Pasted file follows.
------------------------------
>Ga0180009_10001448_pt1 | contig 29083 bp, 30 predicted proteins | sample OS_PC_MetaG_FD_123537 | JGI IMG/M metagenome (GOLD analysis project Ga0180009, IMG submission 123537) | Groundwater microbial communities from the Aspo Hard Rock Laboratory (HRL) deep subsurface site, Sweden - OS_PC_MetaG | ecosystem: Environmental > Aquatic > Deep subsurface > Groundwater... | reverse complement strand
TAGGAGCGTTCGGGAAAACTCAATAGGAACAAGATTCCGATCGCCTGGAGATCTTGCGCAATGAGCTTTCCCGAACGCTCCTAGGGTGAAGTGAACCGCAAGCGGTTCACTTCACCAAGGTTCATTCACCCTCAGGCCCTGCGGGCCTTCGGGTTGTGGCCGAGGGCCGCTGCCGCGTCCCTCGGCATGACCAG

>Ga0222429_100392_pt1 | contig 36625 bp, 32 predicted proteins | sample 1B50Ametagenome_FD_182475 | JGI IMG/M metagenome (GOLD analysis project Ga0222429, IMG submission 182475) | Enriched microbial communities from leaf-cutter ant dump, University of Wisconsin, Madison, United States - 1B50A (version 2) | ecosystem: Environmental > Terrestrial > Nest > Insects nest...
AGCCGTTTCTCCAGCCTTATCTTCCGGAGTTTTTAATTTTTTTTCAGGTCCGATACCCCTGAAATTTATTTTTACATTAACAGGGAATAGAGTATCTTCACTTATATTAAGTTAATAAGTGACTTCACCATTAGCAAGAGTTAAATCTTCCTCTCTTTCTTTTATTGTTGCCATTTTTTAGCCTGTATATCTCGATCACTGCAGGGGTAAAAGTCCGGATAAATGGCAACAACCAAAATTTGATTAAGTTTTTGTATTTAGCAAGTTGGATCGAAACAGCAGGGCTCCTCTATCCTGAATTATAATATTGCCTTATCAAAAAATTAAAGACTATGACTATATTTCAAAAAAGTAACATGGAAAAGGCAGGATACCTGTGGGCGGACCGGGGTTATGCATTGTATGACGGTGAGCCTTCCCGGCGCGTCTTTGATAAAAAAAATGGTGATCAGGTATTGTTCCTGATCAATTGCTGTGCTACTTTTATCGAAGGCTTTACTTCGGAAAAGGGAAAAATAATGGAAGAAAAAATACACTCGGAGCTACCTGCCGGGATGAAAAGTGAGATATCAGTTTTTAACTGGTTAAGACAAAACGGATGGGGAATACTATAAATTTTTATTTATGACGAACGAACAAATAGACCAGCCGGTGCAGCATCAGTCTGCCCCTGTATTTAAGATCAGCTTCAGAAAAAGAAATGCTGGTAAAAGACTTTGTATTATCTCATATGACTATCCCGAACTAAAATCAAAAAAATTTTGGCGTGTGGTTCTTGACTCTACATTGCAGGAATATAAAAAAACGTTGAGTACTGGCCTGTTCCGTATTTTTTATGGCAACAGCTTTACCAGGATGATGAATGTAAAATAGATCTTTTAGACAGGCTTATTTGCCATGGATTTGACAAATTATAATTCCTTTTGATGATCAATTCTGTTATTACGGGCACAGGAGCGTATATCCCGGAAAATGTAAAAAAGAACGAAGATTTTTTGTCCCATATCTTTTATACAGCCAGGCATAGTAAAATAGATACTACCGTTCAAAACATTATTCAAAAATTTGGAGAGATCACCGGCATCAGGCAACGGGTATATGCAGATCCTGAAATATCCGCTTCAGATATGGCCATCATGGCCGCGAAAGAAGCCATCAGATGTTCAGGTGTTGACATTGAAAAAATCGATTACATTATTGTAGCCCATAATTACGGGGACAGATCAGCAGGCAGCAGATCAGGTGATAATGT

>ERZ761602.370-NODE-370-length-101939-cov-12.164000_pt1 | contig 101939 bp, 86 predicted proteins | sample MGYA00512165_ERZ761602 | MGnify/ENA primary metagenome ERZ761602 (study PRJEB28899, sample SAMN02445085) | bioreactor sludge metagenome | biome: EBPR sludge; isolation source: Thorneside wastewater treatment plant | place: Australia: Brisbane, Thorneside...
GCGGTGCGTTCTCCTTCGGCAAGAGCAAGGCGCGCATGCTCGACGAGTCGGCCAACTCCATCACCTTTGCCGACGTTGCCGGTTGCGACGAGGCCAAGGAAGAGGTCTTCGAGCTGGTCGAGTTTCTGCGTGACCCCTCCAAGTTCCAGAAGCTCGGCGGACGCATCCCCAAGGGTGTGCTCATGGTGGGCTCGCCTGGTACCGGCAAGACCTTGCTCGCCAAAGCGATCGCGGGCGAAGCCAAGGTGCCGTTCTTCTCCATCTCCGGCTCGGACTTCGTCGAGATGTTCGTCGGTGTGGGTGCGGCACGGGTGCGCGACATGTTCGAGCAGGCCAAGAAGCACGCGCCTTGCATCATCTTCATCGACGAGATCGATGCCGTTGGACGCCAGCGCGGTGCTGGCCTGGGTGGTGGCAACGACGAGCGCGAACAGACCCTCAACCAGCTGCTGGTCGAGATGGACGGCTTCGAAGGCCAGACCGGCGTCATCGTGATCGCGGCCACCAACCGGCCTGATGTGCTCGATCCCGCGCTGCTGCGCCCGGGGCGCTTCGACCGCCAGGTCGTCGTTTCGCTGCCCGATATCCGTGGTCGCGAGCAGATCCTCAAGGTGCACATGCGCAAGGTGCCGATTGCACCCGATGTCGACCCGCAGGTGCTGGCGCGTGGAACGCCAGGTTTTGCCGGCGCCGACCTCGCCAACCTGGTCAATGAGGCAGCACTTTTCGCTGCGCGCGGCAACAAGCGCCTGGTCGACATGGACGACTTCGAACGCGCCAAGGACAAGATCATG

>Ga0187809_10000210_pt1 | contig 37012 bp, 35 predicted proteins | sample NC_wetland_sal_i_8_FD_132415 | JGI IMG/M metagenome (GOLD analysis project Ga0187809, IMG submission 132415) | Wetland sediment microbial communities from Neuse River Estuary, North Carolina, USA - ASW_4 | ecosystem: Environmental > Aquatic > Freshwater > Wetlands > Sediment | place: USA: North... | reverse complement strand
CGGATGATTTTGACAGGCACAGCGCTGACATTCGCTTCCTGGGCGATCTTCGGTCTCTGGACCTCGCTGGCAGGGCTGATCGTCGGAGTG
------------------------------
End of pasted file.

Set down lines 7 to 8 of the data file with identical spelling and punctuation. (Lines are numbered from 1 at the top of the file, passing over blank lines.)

>Ga0187809_10000210_pt1 | contig 37012 bp, 35 predicted proteins | sample NC_wetland_sal_i_8_FD_132415 | JGI IMG/M metagenome (GOLD analysis project Ga0187809, IMG submission 132415) | Wetland sediment microbial communities from Neuse River Estuary, North Carolina, USA - ASW_4 | ecosystem: Environmental > Aquatic > Freshwater > Wetlands > Sediment | place: USA: North... | reverse complement strand
CGGATGATTTTGACAGGCACAGCGCTGACATTCGCTTCCTGGGCGATCTTCGGTCTCTGGACCTCGCTGGCAGGGCTGATCGTCGGAGTG